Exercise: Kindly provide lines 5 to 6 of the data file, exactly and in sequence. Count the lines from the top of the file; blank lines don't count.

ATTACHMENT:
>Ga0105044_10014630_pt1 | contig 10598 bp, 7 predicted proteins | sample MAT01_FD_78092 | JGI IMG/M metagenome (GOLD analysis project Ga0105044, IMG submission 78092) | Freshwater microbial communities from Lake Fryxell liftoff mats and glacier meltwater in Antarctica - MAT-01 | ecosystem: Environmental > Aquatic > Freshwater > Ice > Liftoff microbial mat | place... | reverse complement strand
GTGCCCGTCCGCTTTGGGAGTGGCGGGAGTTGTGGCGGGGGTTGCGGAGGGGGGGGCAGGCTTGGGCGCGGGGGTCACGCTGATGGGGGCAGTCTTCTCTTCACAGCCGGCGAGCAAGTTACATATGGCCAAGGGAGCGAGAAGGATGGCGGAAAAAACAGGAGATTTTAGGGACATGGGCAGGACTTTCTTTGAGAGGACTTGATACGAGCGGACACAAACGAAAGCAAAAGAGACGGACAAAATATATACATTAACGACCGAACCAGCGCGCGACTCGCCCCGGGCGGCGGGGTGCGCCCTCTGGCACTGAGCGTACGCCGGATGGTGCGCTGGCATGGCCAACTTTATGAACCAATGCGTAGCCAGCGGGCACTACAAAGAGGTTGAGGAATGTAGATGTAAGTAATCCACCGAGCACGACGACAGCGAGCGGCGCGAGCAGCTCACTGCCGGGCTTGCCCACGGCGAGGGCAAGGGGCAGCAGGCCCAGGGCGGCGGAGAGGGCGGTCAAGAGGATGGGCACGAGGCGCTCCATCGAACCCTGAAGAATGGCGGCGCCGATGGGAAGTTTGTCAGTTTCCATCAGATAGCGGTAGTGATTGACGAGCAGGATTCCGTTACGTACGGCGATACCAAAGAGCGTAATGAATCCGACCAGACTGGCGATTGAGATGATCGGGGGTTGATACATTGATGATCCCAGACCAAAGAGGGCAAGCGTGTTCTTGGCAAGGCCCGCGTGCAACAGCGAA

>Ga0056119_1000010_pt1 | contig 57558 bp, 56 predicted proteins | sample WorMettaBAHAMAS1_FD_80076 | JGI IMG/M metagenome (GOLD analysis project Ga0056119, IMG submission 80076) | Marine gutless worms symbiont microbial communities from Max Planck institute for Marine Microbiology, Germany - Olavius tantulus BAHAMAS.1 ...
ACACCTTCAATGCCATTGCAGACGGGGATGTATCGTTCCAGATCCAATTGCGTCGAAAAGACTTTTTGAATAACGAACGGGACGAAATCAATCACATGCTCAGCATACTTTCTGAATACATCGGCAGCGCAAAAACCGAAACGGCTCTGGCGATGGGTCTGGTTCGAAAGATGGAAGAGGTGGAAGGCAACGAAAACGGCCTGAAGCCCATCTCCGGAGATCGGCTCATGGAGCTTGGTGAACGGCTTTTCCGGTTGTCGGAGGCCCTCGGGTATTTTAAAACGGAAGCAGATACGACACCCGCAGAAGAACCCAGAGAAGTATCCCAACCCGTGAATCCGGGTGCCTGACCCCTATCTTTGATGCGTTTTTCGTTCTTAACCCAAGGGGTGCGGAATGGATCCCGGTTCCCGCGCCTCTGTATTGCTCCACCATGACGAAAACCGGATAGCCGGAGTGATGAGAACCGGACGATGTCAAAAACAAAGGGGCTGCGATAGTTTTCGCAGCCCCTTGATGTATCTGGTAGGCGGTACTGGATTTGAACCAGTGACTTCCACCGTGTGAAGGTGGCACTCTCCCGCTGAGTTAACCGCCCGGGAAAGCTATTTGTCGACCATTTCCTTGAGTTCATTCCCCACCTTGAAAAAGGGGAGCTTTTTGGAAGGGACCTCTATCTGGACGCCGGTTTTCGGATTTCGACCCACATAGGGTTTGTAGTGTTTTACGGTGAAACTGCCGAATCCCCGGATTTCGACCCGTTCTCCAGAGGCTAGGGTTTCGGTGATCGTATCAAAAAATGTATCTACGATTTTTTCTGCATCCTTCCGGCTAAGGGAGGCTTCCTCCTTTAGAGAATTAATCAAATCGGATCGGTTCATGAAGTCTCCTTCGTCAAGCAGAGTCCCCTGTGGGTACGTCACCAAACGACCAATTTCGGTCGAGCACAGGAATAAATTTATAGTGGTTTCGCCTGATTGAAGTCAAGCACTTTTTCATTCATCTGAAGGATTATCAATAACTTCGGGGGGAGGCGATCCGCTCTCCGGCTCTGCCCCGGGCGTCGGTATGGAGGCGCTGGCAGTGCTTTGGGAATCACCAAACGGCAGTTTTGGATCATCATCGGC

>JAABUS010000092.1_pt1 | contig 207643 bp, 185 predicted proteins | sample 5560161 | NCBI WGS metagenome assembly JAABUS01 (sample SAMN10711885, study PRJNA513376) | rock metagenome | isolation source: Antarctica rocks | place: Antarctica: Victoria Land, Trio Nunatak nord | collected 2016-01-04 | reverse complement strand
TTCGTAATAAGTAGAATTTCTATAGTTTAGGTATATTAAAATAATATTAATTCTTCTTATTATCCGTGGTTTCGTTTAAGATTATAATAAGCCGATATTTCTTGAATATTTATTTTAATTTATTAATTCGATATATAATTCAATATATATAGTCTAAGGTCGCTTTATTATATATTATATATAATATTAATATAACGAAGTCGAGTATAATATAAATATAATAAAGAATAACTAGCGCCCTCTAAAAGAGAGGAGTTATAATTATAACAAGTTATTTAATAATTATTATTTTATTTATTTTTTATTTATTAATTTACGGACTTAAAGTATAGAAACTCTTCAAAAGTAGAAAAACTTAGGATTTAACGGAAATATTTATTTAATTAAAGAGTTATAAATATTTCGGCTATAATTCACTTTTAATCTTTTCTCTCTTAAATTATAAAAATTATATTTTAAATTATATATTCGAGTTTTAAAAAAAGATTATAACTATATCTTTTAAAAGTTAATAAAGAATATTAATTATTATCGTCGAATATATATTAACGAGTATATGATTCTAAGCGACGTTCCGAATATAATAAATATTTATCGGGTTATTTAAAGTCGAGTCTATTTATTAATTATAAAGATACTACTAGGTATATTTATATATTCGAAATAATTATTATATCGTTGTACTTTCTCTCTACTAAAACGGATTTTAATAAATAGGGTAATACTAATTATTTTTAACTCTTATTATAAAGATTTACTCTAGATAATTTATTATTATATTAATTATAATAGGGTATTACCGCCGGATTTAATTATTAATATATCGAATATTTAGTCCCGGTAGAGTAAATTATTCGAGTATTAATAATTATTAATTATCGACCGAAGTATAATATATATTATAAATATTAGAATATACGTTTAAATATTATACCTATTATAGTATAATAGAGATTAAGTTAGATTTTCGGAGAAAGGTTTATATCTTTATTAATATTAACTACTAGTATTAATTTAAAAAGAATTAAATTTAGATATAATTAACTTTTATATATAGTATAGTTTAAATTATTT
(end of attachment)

>JAABUS010000092.1_pt1 | contig 207643 bp, 185 predicted proteins | sample 5560161 | NCBI WGS metagenome assembly JAABUS01 (sample SAMN10711885, study PRJNA513376) | rock metagenome | isolation source: Antarctica rocks | place: Antarctica: Victoria Land, Trio Nunatak nord | collected 2016-01-04 | reverse complement strand
TTCGTAATAAGTAGAATTTCTATAGTTTAGGTATATTAAAATAATATTAATTCTTCTTATTATCCGTGGTTTCGTTTAAGATTATAATAAGCCGATATTTCTTGAATATTTATTTTAATTTATTAATTCGATATATAATTCAATATATATAGTCTAAGGTCGCTTTATTATATATTATATATAATATTAATATAACGAAGTCGAGTATAATATAAATATAATAAAGAATAACTAGCGCCCTCTAAAAGAGAGGAGTTATAATTATAACAAGTTATTTAATAATTATTATTTTATTTATTTTTTATTTATTAATTTACGGACTTAAAGTATAGAAACTCTTCAAAAGTAGAAAAACTTAGGATTTAACGGAAATATTTATTTAATTAAAGAGTTATAAATATTTCGGCTATAATTCACTTTTAATCTTTTCTCTCTTAAATTATAAAAATTATATTTTAAATTATATATTCGAGTTTTAAAAAAAGATTATAACTATATCTTTTAAAAGTTAATAAAGAATATTAATTATTATCGTCGAATATATATTAACGAGTATATGATTCTAAGCGACGTTCCGAATATAATAAATATTTATCGGGTTATTTAAAGTCGAGTCTATTTATTAATTATAAAGATACTACTAGGTATATTTATATATTCGAAATAATTATTATATCGTTGTACTTTCTCTCTACTAAAACGGATTTTAATAAATAGGGTAATACTAATTATTTTTAACTCTTATTATAAAGATTTACTCTAGATAATTTATTATTATATTAATTATAATAGGGTATTACCGCCGGATTTAATTATTAATATATCGAATATTTAGTCCCGGTAGAGTAAATTATTCGAGTATTAATAATTATTAATTATCGACCGAAGTATAATATATATTATAAATATTAGAATATACGTTTAAATATTATACCTATTATAGTATAATAGAGATTAAGTTAGATTTTCGGAGAAAGGTTTATATCTTTATTAATATTAACTACTAGTATTAATTTAAAAAGAATTAAATTTAGATATAATTAACTTTTATATATAGTATAGTTTAAATTATTT